By Maisie Marston
Cardiff University Debating Society has faced criticism after hosting a “discussion” with Israeli ambassador, Michael Freeman. The event was advertised as a “question and answer styled discussion”, comprised of both “structured long form questions” and open questioning.
Freeman has been the Counsellor for Civil Society Affairs at the Embassy of Israel in London since July 2016. Soon after he was announced to be the ‘High Profile Middle Eastern Guest Speaker’, both students and members of the public raised their concerns on the event’s Facebook page.
One comment described the event as ‘aggravating’, saying there had been “little care” taken to “balance out this debate”. Others criticised the Debating Society for not hosting a high profile Palestinian representative in a similar event. In response to these criticisms, the Cardiff University Debating Society issued an online statement saying; “we think that it is important to encourage debate on campus and engagement with views that do not always correspond with your own”, adding that they “do not have the resources to host an event of that kind or of that magnitude” with regards to calls for a opposing speaker.
The conflict between Israel and Palestine has recently escalated further due to an anti-Hamas Israeli special forces operation inside Gaza.
Since last Monday, over 460 rockets have been fired into Israel by militants, which were responded to by Israeli aircraft strikes firing at 160 militant targets. This comes amidst the UN and Egypt’s efforts to broker a truce on the Gaza border.
There have been accusations levelled at the Israeli military who have been said to have used excessive force against protesters. In response, the military have said they only opened fire in self-defence and to prevent people infiltrating the border to potentially carry out attacks.
On the night, Cardiff-based Palestine Solidarity Campaign organised a protest outside the event. Jeff Hurford, the organiser of the protest, said; “…this is entirely a sham. A debating society invites one person to come along, gives them a few questions, and then of course there is a debate which is obviously absurd. But in a way we’re used to that kind of manipulation. But what is just unbelievable is that we are treating as though they were just normal people, normal politicians, somebody who is going to defend a regime that is killing people every week”.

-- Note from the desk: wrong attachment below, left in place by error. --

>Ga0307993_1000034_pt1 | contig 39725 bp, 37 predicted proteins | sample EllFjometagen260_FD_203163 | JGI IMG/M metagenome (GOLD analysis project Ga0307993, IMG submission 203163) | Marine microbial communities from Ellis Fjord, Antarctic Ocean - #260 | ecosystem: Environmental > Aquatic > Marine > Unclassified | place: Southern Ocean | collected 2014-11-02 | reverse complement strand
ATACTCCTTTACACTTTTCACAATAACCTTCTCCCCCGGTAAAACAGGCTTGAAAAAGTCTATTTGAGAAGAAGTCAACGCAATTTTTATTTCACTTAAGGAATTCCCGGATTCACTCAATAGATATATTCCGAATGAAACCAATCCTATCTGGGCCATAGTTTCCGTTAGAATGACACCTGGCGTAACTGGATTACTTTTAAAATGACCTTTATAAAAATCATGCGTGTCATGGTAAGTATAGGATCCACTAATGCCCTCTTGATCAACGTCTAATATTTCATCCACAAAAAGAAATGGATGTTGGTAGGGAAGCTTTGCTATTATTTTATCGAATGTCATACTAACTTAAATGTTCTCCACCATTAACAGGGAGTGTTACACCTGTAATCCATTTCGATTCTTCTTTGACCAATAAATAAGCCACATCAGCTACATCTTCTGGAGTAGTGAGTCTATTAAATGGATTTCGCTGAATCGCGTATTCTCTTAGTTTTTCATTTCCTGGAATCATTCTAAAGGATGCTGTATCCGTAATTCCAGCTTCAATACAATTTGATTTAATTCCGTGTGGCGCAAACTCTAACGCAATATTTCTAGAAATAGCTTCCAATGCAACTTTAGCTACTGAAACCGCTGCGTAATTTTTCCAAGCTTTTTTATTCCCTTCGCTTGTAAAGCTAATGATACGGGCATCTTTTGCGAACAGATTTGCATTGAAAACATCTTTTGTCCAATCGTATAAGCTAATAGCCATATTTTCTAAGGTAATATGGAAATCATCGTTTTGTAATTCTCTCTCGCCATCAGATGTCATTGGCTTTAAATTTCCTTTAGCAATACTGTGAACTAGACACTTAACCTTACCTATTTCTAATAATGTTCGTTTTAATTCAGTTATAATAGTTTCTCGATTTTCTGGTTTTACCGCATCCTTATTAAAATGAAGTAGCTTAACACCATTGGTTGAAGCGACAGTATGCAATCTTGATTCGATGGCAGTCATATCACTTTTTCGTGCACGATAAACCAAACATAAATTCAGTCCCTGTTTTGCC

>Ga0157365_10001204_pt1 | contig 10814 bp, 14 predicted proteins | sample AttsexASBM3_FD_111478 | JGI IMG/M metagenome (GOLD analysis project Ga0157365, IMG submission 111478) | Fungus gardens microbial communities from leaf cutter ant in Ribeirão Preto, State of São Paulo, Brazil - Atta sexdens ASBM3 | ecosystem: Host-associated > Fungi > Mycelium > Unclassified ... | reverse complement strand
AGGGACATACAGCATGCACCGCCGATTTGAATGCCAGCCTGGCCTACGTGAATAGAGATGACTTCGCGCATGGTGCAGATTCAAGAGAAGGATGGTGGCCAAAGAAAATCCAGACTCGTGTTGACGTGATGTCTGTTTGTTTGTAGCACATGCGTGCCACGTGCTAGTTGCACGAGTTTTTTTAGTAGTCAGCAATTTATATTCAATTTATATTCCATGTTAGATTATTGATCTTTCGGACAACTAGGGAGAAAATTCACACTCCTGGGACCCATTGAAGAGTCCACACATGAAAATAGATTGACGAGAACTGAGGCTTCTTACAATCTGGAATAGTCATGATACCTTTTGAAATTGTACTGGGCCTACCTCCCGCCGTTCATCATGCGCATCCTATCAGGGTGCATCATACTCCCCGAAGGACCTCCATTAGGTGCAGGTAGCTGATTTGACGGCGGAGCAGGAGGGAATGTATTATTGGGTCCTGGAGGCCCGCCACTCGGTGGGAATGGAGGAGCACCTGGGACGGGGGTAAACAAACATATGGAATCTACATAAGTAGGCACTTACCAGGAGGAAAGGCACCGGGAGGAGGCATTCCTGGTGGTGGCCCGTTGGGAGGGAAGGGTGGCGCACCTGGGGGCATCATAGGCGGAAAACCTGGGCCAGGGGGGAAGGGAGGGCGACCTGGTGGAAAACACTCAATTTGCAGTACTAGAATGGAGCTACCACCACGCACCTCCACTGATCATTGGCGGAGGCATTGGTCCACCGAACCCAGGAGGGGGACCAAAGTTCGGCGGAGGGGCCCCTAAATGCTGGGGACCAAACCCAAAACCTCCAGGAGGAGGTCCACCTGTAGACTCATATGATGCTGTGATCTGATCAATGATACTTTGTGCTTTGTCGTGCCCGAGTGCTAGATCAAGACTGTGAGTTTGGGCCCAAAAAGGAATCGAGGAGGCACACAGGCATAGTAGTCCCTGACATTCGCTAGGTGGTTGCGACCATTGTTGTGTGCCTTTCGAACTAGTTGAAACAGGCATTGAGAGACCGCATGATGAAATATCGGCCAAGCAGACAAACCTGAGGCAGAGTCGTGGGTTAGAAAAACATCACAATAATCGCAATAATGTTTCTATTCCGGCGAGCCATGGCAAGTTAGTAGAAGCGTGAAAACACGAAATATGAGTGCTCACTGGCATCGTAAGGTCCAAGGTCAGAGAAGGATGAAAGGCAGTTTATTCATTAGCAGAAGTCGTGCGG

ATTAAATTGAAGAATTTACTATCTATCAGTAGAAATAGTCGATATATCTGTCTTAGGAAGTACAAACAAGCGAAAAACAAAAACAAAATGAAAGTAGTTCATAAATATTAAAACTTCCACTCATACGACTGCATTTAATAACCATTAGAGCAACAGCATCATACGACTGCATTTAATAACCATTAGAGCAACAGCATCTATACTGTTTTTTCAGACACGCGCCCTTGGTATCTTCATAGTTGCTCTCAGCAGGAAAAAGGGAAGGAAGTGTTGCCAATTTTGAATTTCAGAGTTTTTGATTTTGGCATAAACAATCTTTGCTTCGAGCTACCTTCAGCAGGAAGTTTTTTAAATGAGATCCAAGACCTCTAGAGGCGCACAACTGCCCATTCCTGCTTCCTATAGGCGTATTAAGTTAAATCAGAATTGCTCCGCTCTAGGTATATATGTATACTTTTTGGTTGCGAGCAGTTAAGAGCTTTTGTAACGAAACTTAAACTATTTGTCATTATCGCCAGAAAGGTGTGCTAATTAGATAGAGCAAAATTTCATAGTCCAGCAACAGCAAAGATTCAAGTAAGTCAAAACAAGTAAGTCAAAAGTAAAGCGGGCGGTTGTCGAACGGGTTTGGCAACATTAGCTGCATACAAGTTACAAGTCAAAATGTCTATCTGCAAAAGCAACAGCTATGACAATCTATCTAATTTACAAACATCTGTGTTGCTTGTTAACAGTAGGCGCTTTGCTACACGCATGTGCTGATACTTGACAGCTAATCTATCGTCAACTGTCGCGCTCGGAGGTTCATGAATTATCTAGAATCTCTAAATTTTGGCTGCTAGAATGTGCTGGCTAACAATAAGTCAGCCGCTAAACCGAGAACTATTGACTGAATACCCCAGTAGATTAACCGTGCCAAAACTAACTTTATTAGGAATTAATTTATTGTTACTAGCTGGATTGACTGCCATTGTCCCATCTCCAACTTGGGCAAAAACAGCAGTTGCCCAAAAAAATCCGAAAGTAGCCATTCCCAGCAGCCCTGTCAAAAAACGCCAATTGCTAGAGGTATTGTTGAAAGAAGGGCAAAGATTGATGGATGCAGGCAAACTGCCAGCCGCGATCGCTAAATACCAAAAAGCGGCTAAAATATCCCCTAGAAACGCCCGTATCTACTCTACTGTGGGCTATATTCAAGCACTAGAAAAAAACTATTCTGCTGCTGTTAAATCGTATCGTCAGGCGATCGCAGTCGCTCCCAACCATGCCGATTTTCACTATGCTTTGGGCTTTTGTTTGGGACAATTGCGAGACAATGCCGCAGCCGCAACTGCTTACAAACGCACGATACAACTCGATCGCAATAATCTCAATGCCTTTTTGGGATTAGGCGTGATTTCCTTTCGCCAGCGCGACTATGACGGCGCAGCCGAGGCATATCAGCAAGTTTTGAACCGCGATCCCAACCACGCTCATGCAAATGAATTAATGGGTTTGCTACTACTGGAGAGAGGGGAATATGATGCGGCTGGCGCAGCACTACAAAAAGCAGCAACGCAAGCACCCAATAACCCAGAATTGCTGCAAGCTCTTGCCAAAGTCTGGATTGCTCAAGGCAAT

Among guests and protestors, there were also several Cardiff University security officers stood near the protest and at the door of the John Percival building. As a precaution, attendees were sent the location a few hours before and doors were promptly closed 10 minutes into the debate.
Aliraza Manji, a Cardiff student and occasional Gair Rhydd contributor who attended the debate agreed that the debate was structured in a question-answer format, but remarked that: “The style of debate, in my view, did favour the speaker as a conversational approach was not followed, we were held to a strict Question and Answer without room to argue back which kept the ball in his court, not ours”.
He added “The speaker himself, Michael Freeman, brought up in the UK, studied in the UK, was a well-spoken person, embracing the student questions with an open attitude, although on occasion, he would avoid questions which he found too challenging… It was noticeable that throughout the event he was very defensive when people questioned Israel’s actions in Gaza and would deny openly available information”.
Freeman closed the discussion by saying that he was “positive about the future” and that he believed “people want to live positively. Palestinians and Israelis want good things for their children”.